Comparative Career Performance of Accounting Professionals in Regional CPA Firms

By Siegel, Philip H.; Rigsby, John T. et al. | Journal of Business and Entrepreneurship, March 1992 | Go to article overview

Comparative Career Performance of Accounting Professionals in Regional CPA Firms


Siegel, Philip H., Rigsby, John T., Shelton, Margaret L., Journal of Business and Entrepreneurship


ABSTRACT

Studies analyzing the career progress of accounting professionals have concentrated on accountants in major international accounting firms. Few studies have analyzed accountants' career progress in regional firms. This study uses ANOVA to analyze the independent variables of bachelor's degree education, graduate degree education, internship experience, and no internship experience for their relationship with the dependent variables of professional evaluations and turnover rates of accountants employed in regional accounting firms. Results indicate that accountants holding graduate degrees and those with internship experience received significantly higher performance evaluations. Additionally, the results indicate that accountants with graduate degrees have significantly lower turnover rates.

INTRODUCTION

Traditionally, the "Big-Six" accounting firms (the major international public accounting firms) garner the bulk of research interest and public attention. Regional and smaller accounting firms are somewhat overlooked even though such firms represent a large number of accounting practices. The original "Big-Eight" firms are now condensed to six firms with the merger of Ernst & Whinney with Arthur Young & Co., and the merger of Deloitte Haskins & Sells with Touche Ross. The importance of regional firms in hiring accounting graduates and in career development for its professionals will increase as the major firms consolidate operations and decrease in overall size. Although the "Big-Six" firms audit the bulk of the SEC companies, the regional and local firms provide substantial services to non-sec and smaller companies. As the "Big-Six" firms price their services out of the range of smaller businesses, regional and local firms become an important source of accounting services. Thus, the successful career performance of accounting professionals in the regional and local firms becomes an important issue.

Regional firms have been the focus of very few prior studies. This may be true due to difficulties with data collection or lack of interest and funding in studying regional accounting firms. Be that as it may, regional accounting firms are of increasing importance in the accounting arena and merit study. This study concentrates on large regional firms from which data was available for the research project.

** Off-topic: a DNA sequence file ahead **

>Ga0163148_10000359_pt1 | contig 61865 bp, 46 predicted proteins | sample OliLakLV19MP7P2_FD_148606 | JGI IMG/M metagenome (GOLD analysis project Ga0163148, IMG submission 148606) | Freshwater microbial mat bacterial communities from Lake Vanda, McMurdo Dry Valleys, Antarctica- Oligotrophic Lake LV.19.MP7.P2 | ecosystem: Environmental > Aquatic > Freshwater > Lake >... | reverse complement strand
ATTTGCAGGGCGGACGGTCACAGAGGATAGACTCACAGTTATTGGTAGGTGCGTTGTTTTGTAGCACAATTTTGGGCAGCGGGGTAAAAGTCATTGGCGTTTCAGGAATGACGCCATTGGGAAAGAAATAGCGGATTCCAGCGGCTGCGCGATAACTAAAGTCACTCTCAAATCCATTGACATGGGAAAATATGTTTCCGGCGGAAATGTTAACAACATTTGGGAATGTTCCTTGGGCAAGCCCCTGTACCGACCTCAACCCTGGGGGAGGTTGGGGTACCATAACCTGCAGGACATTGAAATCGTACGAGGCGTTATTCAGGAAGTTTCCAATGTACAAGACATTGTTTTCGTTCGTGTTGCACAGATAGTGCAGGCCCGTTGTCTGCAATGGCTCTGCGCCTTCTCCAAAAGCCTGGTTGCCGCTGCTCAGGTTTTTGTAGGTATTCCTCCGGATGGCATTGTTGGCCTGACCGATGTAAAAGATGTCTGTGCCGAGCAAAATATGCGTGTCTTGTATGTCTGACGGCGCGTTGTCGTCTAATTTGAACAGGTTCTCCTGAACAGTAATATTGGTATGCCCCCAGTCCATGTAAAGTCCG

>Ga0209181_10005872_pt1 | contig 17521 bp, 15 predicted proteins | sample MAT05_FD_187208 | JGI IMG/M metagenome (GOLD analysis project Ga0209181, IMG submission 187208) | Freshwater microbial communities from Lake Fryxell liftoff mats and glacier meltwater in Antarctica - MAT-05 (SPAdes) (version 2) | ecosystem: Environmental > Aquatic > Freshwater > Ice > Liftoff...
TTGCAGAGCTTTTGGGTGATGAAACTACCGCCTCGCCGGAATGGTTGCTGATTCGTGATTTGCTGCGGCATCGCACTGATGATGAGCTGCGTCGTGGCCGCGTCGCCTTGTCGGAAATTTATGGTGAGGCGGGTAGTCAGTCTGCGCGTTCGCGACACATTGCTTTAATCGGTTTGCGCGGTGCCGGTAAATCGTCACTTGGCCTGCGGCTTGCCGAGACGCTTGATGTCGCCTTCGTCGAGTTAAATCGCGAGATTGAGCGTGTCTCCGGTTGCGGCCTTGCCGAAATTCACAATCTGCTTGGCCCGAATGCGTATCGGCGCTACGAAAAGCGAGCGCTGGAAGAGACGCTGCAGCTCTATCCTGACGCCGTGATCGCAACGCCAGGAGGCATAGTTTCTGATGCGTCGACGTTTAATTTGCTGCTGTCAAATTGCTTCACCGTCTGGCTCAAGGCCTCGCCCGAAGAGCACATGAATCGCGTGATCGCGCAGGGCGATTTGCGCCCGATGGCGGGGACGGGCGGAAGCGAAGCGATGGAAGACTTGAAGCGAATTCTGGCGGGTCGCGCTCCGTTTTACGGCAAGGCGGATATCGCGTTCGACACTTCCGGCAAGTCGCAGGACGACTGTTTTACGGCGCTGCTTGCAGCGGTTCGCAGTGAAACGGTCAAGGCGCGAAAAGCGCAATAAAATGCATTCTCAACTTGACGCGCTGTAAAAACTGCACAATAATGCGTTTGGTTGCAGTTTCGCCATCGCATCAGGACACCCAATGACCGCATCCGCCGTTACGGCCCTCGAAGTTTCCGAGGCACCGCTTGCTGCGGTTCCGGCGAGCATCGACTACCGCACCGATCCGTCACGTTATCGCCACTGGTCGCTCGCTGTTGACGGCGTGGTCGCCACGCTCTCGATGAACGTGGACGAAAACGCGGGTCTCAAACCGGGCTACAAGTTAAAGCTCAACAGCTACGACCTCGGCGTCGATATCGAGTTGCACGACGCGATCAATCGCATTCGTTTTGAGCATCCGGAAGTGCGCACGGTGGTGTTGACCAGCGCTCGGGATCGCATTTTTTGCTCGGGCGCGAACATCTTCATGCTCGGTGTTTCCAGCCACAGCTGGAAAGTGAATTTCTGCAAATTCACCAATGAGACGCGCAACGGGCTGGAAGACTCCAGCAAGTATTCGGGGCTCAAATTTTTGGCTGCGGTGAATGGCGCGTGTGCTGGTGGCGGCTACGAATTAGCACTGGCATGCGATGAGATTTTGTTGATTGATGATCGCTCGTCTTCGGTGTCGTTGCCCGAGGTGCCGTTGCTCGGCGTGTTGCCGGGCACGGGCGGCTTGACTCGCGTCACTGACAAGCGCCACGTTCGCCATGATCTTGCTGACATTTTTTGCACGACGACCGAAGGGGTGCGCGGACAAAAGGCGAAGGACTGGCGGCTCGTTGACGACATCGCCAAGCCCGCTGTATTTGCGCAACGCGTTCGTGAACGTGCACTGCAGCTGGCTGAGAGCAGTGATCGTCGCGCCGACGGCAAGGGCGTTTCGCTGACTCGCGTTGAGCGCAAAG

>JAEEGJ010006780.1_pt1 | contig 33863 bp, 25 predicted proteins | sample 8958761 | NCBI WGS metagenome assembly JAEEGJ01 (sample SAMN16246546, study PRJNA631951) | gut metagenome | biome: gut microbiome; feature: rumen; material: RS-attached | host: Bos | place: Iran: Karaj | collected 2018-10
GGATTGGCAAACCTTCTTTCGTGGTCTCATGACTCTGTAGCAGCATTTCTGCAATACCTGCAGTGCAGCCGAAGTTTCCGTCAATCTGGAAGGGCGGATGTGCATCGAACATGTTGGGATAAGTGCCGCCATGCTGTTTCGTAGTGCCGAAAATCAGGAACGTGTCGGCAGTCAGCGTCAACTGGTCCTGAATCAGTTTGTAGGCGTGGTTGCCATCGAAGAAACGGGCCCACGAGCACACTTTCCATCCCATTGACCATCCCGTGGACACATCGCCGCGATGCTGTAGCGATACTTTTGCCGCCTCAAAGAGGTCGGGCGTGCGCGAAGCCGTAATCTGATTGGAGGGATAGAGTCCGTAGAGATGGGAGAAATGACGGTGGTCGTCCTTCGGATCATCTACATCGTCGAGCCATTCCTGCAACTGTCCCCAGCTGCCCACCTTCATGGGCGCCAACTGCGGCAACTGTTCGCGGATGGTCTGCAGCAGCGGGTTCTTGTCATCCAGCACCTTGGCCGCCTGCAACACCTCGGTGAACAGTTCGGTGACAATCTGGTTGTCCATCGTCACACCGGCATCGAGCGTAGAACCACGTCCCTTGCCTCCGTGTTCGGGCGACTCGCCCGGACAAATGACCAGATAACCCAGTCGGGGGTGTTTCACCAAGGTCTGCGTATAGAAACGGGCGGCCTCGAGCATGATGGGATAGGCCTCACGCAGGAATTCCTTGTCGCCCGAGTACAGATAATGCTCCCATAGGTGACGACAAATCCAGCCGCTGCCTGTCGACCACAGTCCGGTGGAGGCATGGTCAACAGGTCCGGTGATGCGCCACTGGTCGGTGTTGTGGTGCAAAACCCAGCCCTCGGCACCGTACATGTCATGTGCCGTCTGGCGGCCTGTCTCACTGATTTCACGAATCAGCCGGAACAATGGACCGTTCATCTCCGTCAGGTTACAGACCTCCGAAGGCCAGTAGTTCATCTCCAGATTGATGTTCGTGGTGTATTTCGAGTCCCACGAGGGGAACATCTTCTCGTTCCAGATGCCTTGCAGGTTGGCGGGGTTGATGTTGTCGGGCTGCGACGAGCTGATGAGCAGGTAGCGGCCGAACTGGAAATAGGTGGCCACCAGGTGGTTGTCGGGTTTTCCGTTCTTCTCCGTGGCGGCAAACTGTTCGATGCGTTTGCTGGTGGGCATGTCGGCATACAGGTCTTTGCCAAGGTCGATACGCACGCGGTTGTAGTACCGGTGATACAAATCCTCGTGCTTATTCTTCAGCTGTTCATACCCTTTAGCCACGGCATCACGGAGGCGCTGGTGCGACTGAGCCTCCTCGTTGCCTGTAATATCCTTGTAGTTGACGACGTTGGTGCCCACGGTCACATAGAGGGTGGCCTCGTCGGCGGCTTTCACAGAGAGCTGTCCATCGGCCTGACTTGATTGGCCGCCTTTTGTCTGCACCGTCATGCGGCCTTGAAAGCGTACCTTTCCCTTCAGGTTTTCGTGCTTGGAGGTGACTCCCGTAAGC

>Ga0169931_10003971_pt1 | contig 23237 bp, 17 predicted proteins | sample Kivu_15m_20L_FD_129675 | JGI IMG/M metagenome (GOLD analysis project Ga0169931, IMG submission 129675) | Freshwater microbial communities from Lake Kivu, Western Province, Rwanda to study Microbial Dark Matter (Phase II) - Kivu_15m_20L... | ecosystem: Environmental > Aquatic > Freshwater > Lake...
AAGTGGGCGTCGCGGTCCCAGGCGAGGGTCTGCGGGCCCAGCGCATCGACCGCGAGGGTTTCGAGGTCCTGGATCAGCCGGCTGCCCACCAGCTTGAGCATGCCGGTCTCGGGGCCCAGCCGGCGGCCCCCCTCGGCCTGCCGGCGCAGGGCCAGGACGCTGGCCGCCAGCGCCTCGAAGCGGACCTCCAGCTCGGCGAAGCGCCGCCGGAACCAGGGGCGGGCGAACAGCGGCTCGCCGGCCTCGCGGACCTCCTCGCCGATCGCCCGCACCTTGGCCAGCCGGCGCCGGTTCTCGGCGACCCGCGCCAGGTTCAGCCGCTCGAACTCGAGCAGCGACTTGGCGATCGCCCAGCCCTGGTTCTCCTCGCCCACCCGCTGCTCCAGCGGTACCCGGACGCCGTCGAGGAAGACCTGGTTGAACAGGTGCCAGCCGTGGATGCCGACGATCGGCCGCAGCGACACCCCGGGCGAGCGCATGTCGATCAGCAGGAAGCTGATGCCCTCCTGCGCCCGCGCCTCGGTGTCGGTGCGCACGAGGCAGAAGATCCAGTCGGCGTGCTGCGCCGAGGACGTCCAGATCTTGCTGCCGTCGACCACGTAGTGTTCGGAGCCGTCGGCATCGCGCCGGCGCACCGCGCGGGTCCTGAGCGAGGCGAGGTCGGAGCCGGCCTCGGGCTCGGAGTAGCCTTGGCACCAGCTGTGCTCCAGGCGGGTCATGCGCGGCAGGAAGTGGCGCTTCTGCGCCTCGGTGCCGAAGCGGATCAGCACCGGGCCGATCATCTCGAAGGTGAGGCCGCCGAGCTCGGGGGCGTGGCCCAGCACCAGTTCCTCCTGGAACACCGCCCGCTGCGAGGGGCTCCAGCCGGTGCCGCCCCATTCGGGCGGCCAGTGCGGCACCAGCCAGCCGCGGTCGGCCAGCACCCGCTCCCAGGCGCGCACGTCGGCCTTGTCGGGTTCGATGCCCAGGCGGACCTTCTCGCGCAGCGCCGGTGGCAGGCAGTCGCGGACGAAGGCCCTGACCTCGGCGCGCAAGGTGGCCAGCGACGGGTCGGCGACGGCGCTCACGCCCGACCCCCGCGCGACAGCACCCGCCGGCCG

Research on organizational socialization typically assumes that the newcomer's subsequent adjustment to the organization is directly affected both by the newcomer's early learning experiences and by the organization's methods of socialization. Upon joining an organization, newcomers are confronted with an ambiguous or unknown organizational context and attempt to make sense of that context. The organization will continually attempt to reduce any gaps in newcomer's understanding of the organization through its socialization practices (Jones, 1983).

Processes of adult socialization have an important effect on work motives (Becker, Greer, Hughes, & Strauss, 1961; Inkels & Smith, 1974; Mortimer & Simmons, 1978; Schein, 1978). Studies of student culture and professional socialization have been conducted in medicine (Becker et al., 1961) and in law. Typically, students are used as a surrogate for another population, as was true of Becker's study. Accounting research on socialization issues has used data collected from adult populations rather than surrogate student populations. However, accounting academicians have opted to focus on the negative aspects of organizational socialization such as the problematic nature of conflict, job dissatisfaction, alienation and turnover (Rhode, Sorensen, & Lawler, 1977; Sorensen, Rhode, & Lawler, 1973; Sorensen, Rhode, Lawler, & Sorensen, 1974).

The orientation of previous accounting studies possibly has been too limited. Why do so many top accounting graduates decide initially on employment with the large international accounting firms, but eventually establish their careers in public accounting with smaller firms? …

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